The National Theatre’s mission, the organisation said, “is to make world class theatre that’s entertaining, challenging and inspiring – and to make it for everyone. It aims to reach the widest possible audience and to be as inclusive, diverse and national as possible with a broad range of productions that play in London, on tour around the UK, on Broadway and across the globe.”

National Theatre at Home is available on: www.youtube.com/channel/UCUDq1XzCY0NIOYVJvEMQjqw

Teachers can sign up now to National Theatre Collection on Bloomsbury’s Drama Online Platform via www.nationaltheatre.org.uk/ntcollection

Those who wish to make a donation to support the National Theatre are advised to access the public appeal on its home page: nationaltheatre.org.uk

There are several other major organisations making culture available online, mostly free of charge.

Tate Modern and Tate Britain: There will be a free online tour of Andy Warhol at Tate Modern on Monday, April 6, led by Gregor Muir, director of the Tate’s Collection of International Art, and Fiontán Moran, assistant curator. This is certainly easier than trying to get into an exhibition heaving with humanity.

Then at Tate Britain on Monday, April 13, Caroline Corbeau-Parsons, curator of British Art 1850-1915, and Alice Insley, assistant curator of Historic British Art, will be the guides for the Aubrey Beardsley exhibition, “providing insight into the artist’s brief but astonishing career”.

The tours will be available on the Tate’s website and the YouTube channel.

Globe Theatre: Shakespeare’s Globe will release 40 productions on its Globe Player service for free. The shows are Hamlet starring artistic director Michelle Terry (2018); Romeo and Juliet with Ellie Kendrick and Adetomiwa Edun (2009); A Midsummer Night’s Dream with Michelle Terry (2013); The Winter’s Tale with Annette Badland (2018); The Two Noble Kinsmen with Brian Dick (2018); and The Merry Wives of Windsor (2019) with Bryony Hannah. Each show is presented for two weeks on a rolling cycle from April 6.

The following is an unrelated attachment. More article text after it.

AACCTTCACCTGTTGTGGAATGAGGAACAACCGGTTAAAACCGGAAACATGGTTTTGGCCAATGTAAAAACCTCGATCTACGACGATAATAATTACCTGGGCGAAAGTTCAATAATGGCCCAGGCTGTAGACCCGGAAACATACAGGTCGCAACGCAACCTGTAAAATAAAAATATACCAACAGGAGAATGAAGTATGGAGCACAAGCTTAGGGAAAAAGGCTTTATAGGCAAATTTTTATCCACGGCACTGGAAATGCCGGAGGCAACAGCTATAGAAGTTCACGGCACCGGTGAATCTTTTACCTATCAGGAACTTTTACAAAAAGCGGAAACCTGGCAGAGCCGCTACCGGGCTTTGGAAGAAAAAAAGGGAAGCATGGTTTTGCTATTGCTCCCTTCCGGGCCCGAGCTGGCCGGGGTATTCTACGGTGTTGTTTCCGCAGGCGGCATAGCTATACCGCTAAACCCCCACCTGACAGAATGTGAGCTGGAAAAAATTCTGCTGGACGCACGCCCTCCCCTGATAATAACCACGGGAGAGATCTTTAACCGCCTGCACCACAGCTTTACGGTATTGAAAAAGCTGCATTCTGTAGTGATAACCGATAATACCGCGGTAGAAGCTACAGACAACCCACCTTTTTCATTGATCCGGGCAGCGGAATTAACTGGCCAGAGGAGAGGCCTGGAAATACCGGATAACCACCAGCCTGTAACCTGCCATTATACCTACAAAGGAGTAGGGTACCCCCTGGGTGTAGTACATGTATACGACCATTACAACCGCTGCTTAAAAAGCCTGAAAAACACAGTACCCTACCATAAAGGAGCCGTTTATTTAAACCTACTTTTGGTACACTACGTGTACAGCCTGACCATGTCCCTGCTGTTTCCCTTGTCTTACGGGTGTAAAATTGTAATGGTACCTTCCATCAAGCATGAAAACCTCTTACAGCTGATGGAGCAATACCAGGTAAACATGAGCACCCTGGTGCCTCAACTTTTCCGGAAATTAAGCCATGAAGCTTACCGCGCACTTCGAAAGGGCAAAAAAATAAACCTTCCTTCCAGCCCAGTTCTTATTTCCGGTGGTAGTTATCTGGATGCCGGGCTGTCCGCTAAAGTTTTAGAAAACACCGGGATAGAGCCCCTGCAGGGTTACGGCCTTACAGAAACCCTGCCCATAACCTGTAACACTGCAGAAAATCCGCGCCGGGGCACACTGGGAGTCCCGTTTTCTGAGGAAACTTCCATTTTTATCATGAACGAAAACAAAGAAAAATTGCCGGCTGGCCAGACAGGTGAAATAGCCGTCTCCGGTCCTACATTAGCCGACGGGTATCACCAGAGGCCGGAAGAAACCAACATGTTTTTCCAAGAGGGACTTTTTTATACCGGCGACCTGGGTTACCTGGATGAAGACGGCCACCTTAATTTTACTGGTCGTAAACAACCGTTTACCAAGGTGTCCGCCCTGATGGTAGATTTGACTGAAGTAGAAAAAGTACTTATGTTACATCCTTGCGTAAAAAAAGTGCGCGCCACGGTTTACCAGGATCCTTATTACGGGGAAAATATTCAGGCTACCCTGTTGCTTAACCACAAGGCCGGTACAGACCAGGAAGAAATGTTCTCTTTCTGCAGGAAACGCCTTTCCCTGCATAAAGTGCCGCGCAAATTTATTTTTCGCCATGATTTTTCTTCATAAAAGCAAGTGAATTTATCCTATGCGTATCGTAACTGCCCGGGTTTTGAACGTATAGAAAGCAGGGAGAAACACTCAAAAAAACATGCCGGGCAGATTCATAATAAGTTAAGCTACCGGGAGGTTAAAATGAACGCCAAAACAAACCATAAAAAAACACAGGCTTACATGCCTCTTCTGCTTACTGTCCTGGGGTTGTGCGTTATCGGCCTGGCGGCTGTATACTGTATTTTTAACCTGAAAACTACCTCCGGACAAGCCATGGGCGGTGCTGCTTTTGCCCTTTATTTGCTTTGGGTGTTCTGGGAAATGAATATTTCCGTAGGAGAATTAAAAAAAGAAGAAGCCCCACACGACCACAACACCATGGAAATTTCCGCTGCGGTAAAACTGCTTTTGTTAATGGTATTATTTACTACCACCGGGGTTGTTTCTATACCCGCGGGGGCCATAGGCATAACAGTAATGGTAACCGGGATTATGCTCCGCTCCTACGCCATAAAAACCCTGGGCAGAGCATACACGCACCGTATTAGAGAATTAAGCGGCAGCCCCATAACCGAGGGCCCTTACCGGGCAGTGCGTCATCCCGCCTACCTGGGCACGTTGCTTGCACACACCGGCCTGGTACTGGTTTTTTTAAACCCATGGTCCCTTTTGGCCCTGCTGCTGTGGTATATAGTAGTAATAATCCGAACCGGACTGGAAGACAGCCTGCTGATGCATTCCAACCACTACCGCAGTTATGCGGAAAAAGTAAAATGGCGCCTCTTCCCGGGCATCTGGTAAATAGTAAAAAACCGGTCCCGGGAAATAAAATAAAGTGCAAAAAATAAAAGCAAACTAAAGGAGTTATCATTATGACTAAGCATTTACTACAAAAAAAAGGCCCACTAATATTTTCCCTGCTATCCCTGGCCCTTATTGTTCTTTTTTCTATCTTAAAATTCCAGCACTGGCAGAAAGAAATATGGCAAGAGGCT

BBC: Culture in Quarantine: The BBC have launched a new Culture in Quarantine service which will make archive performances available on BBC iplayer, as well as providing links to cultural programmes on BBC 4 and Radio 4. Among the first programmes to be made available are: Sondheim’s 80th Birthday Celebration – a concert at the Royal Albert Hall from 2010 featuring excerpts from hit shows A Little Night Music, Sweeney Todd and Into the Woods performed by a cast of leading figures of the opera and theatre worlds with Bryn Terfel, Maria Friedman and Simon Russell Beale.

The Barbican Centre: The Barbican is promoting its archive of high-quality digital content, which is available for everyone to read, watch or listen to for free. This includes the Barbican Sessions, which capture musicians playing around its iconic spaces; the Nothing Concrete podcast, which explores music, cinema, visual art, theatre, architecture and everything in between; and long read articles and videos to enjoy.

A curated mix of digital content from across the art forms will be shared, featuring artists from across the Barbican’s programme.

Audiences can follow this on a daily basis via Barbican social channels or sign up to its mailing list to receive a weekly round-up. This digital content can all be accessed on: www. barbican.org.uk/read-watch-listen.